While the implementation of LED lighting technology is one of the greatest things EVER in the exhibiting world due to it being very resilient, versatile and affordable, it still comes with the same variable that affects color just as much as non-LED lighting did. Color Temperature. Most of us know the temperature of any light source from cool to warm can change the color of anything it shines on. I’ll bet you’ve even had the experience of putting a different temperature bulb in a lamp in your home and noticed it changed the tone of, literally, everything in the room.


Add the use of back-lighting and that temperature factor can become a VERY big deal with how it impacts the color perception of the graphic in front of it. Pair that with the varying substrate tones and light-box graphics have a double-whammy with color control and accuracy.


One thing somewhat out of our control is the overhead lighting being used at the location of set up or installation. We can only hope color friendly lighting is being used in show halls and event centers, but the truth is, we’re never sure. Sometimes colors can come out perfect in our color-controlled facility, but then experience a shift at the install site due to a difference in overhead lighting.


Another thing that goes hand in hand with lighting is computer monitor color and calibration. Most monitors being used by the average client are not calibrated for color. This can cause some issues when approving colors via electronic proofs since we never know the monitor quality any given client is viewing our proofs on. Today people even view and approve proofs on their phones.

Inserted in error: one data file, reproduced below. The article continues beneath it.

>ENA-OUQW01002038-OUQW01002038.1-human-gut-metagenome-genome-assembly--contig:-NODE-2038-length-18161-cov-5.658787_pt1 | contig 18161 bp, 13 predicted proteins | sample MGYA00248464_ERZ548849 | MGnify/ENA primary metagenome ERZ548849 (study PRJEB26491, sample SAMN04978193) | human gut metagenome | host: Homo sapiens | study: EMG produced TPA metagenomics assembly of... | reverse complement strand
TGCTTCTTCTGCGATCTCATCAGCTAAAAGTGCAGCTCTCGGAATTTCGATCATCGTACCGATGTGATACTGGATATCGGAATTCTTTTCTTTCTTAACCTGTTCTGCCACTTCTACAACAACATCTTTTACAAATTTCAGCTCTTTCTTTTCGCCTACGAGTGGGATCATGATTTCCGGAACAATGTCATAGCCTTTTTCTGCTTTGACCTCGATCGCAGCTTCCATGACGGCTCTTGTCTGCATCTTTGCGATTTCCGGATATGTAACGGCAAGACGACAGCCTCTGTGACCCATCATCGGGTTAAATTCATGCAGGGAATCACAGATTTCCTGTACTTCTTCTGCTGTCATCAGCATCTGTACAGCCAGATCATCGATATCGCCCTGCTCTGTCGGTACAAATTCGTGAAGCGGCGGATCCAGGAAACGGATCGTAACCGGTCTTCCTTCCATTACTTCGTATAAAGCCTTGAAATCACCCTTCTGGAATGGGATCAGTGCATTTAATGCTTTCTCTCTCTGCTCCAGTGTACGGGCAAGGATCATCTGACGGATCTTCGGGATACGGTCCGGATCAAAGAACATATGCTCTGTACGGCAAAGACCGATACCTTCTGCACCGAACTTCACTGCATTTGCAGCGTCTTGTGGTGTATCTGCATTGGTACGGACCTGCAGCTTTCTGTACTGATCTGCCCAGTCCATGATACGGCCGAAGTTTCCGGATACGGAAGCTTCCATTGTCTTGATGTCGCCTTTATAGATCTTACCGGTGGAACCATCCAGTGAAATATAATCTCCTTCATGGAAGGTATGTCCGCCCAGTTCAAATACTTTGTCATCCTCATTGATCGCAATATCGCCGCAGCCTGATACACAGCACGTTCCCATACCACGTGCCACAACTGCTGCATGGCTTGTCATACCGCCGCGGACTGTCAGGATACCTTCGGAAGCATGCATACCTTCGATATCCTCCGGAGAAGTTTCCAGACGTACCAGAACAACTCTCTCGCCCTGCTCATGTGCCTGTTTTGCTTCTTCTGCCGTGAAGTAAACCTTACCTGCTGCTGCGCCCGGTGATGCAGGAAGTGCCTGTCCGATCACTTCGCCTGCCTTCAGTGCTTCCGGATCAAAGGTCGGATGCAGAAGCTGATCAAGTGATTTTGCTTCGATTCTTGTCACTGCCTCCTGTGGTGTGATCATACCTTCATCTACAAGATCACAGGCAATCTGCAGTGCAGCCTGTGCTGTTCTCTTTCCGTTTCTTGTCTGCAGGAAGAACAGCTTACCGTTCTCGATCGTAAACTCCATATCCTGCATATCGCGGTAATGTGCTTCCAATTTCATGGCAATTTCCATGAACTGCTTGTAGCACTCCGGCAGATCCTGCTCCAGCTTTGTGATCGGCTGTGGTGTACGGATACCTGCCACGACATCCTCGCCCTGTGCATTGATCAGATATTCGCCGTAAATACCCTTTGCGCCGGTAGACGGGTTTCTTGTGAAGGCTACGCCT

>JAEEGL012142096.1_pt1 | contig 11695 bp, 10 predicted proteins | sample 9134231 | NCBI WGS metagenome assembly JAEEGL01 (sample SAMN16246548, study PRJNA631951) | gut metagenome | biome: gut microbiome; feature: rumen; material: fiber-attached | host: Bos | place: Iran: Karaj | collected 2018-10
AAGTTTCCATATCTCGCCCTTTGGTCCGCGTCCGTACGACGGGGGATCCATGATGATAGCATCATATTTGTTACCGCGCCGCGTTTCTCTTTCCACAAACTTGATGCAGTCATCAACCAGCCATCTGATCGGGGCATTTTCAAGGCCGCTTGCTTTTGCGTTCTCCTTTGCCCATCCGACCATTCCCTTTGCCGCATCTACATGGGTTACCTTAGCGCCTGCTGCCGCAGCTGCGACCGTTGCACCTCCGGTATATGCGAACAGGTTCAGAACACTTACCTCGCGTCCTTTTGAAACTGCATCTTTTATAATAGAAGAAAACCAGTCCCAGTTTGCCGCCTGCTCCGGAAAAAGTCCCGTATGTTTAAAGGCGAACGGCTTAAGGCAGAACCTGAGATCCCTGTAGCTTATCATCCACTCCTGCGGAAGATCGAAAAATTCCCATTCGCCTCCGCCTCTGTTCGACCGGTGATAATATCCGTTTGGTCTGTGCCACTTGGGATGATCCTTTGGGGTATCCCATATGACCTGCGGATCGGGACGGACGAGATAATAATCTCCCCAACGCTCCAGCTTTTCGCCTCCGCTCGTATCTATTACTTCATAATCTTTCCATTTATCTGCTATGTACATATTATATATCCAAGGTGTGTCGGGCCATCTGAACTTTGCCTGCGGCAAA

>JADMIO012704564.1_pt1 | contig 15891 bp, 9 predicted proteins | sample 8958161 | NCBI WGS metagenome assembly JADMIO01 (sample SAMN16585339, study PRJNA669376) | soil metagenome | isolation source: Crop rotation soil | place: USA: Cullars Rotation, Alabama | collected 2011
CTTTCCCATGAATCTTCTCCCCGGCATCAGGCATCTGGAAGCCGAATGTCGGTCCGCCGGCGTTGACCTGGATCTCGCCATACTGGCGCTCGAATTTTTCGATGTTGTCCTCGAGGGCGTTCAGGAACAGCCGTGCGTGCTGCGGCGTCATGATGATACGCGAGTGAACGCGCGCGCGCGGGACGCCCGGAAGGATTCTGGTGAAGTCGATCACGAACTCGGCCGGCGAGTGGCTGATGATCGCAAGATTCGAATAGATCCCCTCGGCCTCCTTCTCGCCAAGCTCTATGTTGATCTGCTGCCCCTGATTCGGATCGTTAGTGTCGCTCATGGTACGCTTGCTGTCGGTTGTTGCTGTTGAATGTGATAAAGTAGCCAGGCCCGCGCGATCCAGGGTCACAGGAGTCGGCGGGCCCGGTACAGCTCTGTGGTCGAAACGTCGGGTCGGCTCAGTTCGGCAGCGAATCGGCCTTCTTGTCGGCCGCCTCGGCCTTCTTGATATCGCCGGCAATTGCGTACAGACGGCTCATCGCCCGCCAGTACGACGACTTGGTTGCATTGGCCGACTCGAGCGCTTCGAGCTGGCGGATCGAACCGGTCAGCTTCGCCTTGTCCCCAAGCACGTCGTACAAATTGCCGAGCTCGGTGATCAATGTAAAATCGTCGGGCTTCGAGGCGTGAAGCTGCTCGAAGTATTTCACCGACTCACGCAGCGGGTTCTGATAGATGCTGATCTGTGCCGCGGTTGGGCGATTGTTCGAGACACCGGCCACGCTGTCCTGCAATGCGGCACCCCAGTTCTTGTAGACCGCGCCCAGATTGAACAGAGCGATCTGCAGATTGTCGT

The tools we use, no matter what the craft is, can make an impact on the results. The same with printing. Each printer is unique and it can take time to truly understand the nuances each one has that affects the print results. One feature common with commercial inkjet printers today is the addition of additional inks to help extend the color range the printers have. Printers may now come with 8+ ink cartridges to achieve this greater range.

Now this still isn’t equivalent to the custom mixed inks of the Pantone system, but it does help printers come closer when color matching is needed. Today’s large format printers tend to come with good calibration and monitoring software built in to help preempt or diagnose any problems or malfunctions which may occur.


Just as with any tool or anything mechanical, the more it’s used the more it will require maintenance to keep it “sharp”. Just as it’s normal to change the oil and rotate the tires of your car, printers are the same. They need regular maintenance and calibration to ensure their consistency with quality graphics. These printers have a lot of moving parts and circulation so there are a lot of areas which can slowly “drift” during heavy use. Regular calibration helps pull things back into alignment if they have slightly walked out due to use.

G7 Certification

I could easily go on, but this touches most of the main factors which impact good printing and color control. Most reputable print houses have strict standards and practices implemented to maintain and monitor the variables discussed above.

There are also programs such as GRACol & G7 Certifications for implementing good S&P’s in print environments to maintain color control in the professional print industry. Printers with these certifications have been evaluated by an outside organization and confirmed to meet their color control standards. I’m proud to say that Apple Rock has achieved it’s G7 Master Certification for the quality we uphold with our printing processes.

Thank you again for your time, and I hope this has helped broaden your understanding of the printing process and challenges that come along with it. I also hope it adds value to what we, at Apple Rock, do for you to help produce some of the best graphics in the industry.


Jonathan Hackler

PS - FUN FACT: Did you know the color you see an object “as is” actually the color it’s REJECTING? Seeing a Red apple means the apple is absorbing everything but Red. We say the apple is Red, but in actuality the apple is bouncing the Red back to your eye while absorbing the others. So is the apple actually Red?

New Call-to-action